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Eric J. Plosky

Nobody but me, I suspect, is willing to admit this shameful truth: Many of you reading this column don’t know Kosovo from Shinola. Even former vice president Dan Quayle, circumlocuting about Kosovo on “Meet The Press” this past Sunday, didn’t know what the hell he was talking about. So let’s set the stage before we start our discussion.

Kosovo is a province of Yugoslavia. Most Kosovars are ethnic Albanians, while most of the rest of Yugoslavia, including the government, is ethnically Serbian. Slobodan Milosevic, the Serb president of Yugoslavia, had/has ambitions to “cleanse” Kosovo of its ethnic Albanians; the NATO bombing campaign apparently designed to dissuade him from doing so has instead prompted hundreds of thousands of Kosovars to flee to neighboring Macedonia and Albania, creating a massive refugee crisis.

Why is NATO -- why are we -- bombing Kosovo? We must consider several vital questions.

Is this a human rights issue? NATO would say yes, that its bombing is intended to punish Milosevic’s sheer human brutality, to communicate that such brutality is unacceptable. But American foreign policy hasn’t been dictated by human-rights issues. China, which has an abysmal human-rights record, is courted as a trading partner; Iraq’s civilians suffer under punitive economic sanctions. And even this decade we have conveniently ignored genocide in Africa and in East Asia.

If we have ignored genocide in the past, why do we take action now? 500,000 civilians were slaughtered in Rwanda in 1994, but it might just as well have happened on Mars --Americans didn’t identify with dark-skinned corpses lying in heaps in Africa, and they certainly weren’t moved to demand intervention. Pictures of Kosovo, however, resonate eerily. Kosovars fleeing their homes are fair-skinned; their clothes and mannerisms resemble ours. Perhaps even more ominous are images of bedraggled refugees packed into trains -- it looks like the Holocaust. America stiffens to the Holocaust uniquely; our cultural memory of that depravity is constantly refreshed by Hollywood. The idea that the Holocaust could be happening again in Europe is too alarming for Americans to ignore.

What about NATO leadership? Ten years ago, George Bush, John Major, and other conservatives presided over NATO; today, most member countries have left-leaning administrations. Bill Clinton and Tony Blair have made a big deal over human-rights issues, have protested previous non-intervention, and are now obligated to act upon their liberal ideals, if only to retain credibility. Ignoring a situation like Kosovo would spell the end of the so-called “New Left.”

A skeptic would claim that NATO is using the cover story of human rights to conduct a bombing campaign against Milosevic’s government for other reasons. Perhaps NATO or the United States has some undisclosed strategic or diplomatic agenda in Yugoslavia, and is able to carry it out by claiming to bomb Serbia on behalf of Kosovars’ human rights. This explanation is plausible if only because, as said above, American foreign policy is not actually predicated on human rights. Perhaps NATO is Dr. Strangelove, cooking up some bizarre scheme of which it alone has knowledge. We must be alert to the possibility, however remote.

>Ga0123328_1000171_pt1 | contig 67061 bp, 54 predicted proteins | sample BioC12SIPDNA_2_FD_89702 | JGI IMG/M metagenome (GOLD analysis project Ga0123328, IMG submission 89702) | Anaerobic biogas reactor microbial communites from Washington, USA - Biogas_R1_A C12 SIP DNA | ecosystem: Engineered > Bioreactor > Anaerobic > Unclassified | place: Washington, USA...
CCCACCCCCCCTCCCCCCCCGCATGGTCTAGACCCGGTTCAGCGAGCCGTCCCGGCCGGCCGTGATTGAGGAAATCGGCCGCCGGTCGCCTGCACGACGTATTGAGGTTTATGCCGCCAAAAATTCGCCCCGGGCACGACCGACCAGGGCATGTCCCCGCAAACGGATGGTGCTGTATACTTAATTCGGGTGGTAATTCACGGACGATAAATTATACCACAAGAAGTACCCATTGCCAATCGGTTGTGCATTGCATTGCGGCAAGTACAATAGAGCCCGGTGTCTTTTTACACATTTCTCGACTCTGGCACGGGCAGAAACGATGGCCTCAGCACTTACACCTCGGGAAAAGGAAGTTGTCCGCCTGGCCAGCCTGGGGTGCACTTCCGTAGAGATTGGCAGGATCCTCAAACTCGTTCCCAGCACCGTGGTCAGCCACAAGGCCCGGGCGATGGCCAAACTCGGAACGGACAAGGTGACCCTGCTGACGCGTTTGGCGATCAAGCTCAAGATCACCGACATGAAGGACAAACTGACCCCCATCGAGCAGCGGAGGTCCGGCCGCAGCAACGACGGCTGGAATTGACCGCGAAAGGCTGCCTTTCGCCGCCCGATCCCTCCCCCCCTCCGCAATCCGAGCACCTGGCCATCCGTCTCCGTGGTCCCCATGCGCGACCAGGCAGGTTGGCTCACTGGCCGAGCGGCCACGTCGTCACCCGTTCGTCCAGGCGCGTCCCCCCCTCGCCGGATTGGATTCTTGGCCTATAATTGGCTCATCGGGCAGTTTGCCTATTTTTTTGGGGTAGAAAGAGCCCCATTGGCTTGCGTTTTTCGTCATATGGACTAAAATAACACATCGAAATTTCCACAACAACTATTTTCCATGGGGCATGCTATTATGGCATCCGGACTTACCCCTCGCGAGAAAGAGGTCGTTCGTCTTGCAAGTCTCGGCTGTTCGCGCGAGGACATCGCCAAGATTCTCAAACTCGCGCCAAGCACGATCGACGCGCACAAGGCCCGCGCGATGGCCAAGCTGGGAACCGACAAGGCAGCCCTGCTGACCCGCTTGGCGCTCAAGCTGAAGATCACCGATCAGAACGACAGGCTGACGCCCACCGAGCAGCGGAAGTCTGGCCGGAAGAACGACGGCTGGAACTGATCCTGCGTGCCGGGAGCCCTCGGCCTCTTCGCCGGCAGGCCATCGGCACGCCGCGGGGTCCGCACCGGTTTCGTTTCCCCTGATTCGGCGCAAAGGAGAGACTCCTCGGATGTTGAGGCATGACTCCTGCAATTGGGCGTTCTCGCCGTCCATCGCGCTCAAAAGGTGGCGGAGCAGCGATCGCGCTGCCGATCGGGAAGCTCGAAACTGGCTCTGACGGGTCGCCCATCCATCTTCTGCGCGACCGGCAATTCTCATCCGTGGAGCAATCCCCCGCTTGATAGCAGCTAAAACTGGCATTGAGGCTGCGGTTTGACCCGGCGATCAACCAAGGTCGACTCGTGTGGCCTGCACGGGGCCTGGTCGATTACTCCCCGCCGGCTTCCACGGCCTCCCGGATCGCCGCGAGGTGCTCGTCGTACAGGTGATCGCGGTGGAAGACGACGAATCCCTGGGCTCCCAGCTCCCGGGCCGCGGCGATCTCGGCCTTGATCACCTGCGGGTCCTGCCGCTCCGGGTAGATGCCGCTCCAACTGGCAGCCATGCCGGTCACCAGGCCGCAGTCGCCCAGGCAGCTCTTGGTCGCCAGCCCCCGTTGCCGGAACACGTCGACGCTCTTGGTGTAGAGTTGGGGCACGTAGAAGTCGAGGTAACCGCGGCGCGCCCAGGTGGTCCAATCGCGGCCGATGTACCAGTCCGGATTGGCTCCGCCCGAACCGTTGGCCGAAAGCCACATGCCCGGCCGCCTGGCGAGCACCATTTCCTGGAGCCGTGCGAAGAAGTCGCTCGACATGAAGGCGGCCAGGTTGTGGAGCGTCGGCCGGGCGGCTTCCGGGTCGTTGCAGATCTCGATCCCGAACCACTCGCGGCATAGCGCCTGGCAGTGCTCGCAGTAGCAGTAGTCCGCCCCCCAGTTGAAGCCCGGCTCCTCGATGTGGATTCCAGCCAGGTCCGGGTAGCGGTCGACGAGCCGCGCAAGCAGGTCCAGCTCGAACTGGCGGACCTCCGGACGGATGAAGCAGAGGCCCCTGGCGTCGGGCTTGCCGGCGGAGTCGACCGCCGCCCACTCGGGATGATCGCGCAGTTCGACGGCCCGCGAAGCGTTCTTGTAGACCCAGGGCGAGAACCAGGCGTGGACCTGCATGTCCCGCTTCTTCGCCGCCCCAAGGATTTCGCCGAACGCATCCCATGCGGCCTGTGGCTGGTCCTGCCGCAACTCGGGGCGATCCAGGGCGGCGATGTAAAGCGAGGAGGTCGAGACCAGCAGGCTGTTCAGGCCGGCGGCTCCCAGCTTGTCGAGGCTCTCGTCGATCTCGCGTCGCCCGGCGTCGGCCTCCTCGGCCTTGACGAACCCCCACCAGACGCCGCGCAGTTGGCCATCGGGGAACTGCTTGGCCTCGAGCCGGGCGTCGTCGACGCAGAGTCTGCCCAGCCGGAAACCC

Why only an air campaign? What about ground troops? American military commanders are still basking in the relatively bloodless success of 1991’s Gulf War against Iraq, which convinced most of the lay public with high-tech gun-camera footage that smart bombs and missiles lobbed from afar are the ways to win a war. Planners and politicos are, as a result, now interested only in such seemingly low-risk operations, especially since ground troops, though they may accomplish military objectives more effectively, have several nasty habits. Short-term deployments tend to last much longer; when actual battles are fought, troops seem, curiously, to suffer casualties. When they don’t die, troops have a tendency to multiply, as more forces are slowly deployed over time.

What about countries opposed to NATO intervention? NATO was formed as a strategic alliance to oppose the Soviet Union and its Eastern European satellites. That was a half-century ago; NATO today finds itself sans opponent. Russia is descending into anarchy, unable even to feed or clothe its army, and President Boris Yeltsin’s warnings can apparently be ignored with relative safety. China, the only other power to consider, has opted to remain an observer. So NATO believes it can operate with some degree of impunity.

Finally, is it working? What’s the concluding analysis? NATO’s bombing campaign, instead of halting the Kosovar exodus, has greatly accelerated the flow of refugees from Kosovo; where there were tens of thousands fleeing, there are now hundreds of thousands. Kosovars flooded neighboring Albania and Macedonia for the first two weeks of NATO bombing before the Yugoslavian army closed off Kosovo’s main exit roads. Now Serbian troops are rounding up Kosovars, presumably for use as human shields, and mining Kosovo’s borders. Deploying NATO ground forces would have been messy in the first place; mines make troop deployment more unpalatable. Has bombing really accomplished anything?

One last thought: is there another side to the story, something not obvious upon first consideration? Does the bombing campaign have to do with NATO’s membership-building drive? Does NATO wish to undermine chances of a Slav alliance between Russia and Yugoslavia? What about the United Nations? Does NATO wish to keep the UN at arm’s length by asserting its own power, and if so, why? And is there some secret diplomatic or strategic agenda being carried out as bombs fall from NATO planes? Follow the Kosovo situation. Demand answers. Make up your own mind.